State leaders are attempting to make amends for the Groveland Four—a group of black men wrongfully convicted of raping a white woman in the 1940s. It’s one of two major apologies lawmakers are planning this year.
The fourth floor rotunda is buzzing as nearly a dozen lawmakers gather to apologize to the family members of the Groveland Four. Here’s House sponsor Bobby DuBose, a Democrat from Fort Lauderdale.
“I want to first start out by saying with this injustice we the state of Florida—we were wrong,” DuBose says. “The injustice these men and their families encountered are hard to just truly put into words.”
In 1949, Norma Padgett accused Earnest Thomas, Charles Greenlee, Samuel Shepherd and Walter Irvin of rape. Padgett was a 17 year old white woman—her alleged assailants were all black. Officers apprehended three of the four, but Thomas fled—a posse of more than 1,000 armed men later shot and killed him.
A mob also lashed out against the local African American community, and burned the Shepherd family home to the ground.
To extract confessions, officers beat Greenlee Shepherd and Irvin. Prosecutors never submitted those forced confessions at trial. Still, all-white juries convicted each one. Thurgood Marshall, then an attorney with the NAACP, got the convictions overturned at the US Supreme Court. After that ruling Sheriff Willis McCall shot Irvin and Shepherd while transporting them to a different facility—Shepherd died. McCall claimed self-defense, and again, an all-white jury agreed—clearing him of any wrongdoing.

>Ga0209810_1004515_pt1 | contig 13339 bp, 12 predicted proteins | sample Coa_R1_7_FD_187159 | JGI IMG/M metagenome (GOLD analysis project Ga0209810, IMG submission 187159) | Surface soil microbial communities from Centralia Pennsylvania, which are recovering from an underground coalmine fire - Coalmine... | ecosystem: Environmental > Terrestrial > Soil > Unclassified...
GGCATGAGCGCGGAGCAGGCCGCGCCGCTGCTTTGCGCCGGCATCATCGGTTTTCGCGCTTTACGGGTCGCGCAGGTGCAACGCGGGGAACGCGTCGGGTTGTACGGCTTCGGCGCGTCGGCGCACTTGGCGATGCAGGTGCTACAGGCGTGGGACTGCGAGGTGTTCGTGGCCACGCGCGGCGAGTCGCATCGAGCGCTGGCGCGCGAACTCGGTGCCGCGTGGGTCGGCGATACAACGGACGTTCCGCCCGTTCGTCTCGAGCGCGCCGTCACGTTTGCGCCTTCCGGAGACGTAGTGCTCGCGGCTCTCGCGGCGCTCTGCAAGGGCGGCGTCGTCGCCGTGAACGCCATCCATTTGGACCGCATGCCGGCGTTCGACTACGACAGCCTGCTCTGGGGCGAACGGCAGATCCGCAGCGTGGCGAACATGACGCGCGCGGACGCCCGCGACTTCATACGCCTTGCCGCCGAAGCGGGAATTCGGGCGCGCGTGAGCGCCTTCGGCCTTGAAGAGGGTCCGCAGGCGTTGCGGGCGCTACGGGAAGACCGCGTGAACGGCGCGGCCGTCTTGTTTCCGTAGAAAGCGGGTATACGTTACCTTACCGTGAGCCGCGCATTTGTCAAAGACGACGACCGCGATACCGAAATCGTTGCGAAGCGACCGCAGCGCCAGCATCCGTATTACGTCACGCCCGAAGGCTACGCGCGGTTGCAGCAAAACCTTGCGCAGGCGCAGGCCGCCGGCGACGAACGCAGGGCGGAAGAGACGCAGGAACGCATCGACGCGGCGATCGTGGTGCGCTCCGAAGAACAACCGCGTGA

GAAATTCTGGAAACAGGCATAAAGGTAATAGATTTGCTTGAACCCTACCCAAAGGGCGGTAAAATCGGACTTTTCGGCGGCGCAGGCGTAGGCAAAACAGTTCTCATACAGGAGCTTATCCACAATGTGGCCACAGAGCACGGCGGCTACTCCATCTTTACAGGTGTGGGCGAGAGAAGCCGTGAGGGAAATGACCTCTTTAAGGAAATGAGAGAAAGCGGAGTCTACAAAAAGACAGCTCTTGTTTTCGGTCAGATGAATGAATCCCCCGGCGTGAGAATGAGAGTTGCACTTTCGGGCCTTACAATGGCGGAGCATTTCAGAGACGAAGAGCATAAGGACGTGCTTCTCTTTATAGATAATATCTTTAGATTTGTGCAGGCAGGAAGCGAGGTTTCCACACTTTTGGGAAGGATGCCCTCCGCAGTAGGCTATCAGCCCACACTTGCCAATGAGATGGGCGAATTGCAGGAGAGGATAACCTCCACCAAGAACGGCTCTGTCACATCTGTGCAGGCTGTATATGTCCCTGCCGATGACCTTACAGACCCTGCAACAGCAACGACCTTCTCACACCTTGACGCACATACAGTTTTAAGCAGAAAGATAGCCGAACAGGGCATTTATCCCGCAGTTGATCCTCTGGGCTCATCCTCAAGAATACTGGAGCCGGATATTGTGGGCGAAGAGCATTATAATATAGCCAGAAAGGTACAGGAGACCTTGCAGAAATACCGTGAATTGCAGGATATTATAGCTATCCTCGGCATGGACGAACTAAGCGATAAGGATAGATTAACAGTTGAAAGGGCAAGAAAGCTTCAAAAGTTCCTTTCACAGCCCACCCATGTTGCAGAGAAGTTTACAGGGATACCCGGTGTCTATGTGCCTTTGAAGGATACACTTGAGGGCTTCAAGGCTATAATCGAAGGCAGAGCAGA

McCall was also present when the posse killed Thomas after he fled Groveland.
“The memories can’t be erased,” DuBose says. “The pain they’ve endured can’t be fixed. But today we have an opportunity to provide closure to these families in the form of an apology.”
A number of family members are on hand for the occasion. Carol Greenlee is Charles Greenlee’s daughter.
“Today I feel free,” she says. “I feel like I can talk about it.”
“I feel like I can sit down with my nieces and nephews and brothers and tell the story that my father at my age—forty—held back the tears to tell me.”
Jeanette Shepherd is Samuel Shepherd’s niece.
“Our home was the one that they raided and burnt down and sent my grandma and granddad running from Groveland—the area,” Shepherd says. “So I never really got a chance to meet my granddad I just meet him through this. I meet Sam through this.”
And it’s not the first time this session lawmakers have held this kind of gathering. Earlier this month Sen. Darryl Rouson (D-St. Petersburg) spoke in favor of an official apology for the children abused and killed at the Dozier School for Boys.
“Today is the next step for this Legislature to honor their memory, and to declare with honesty, conviction and clarity that these types of atrocities and tragedies should never occur again,” Rouson said.
Like the Groveland Four, lawmakers have been pushing the Legislature to recognize what happened at Dozier for years. Official apologies are relatively rare. But this year a number of influential Republicans, including House Speaker Richard Corcoran, have signed on—giving the proposals enough support to gain traction. The measures for Dozier and Groveland are resolutions, meaning they don’t need the governor’s signature. But in the Groveland case, Governor Rick Scott may still have a role to play. The resolution urges the governor and cabinet to review the cases and grant full pardons.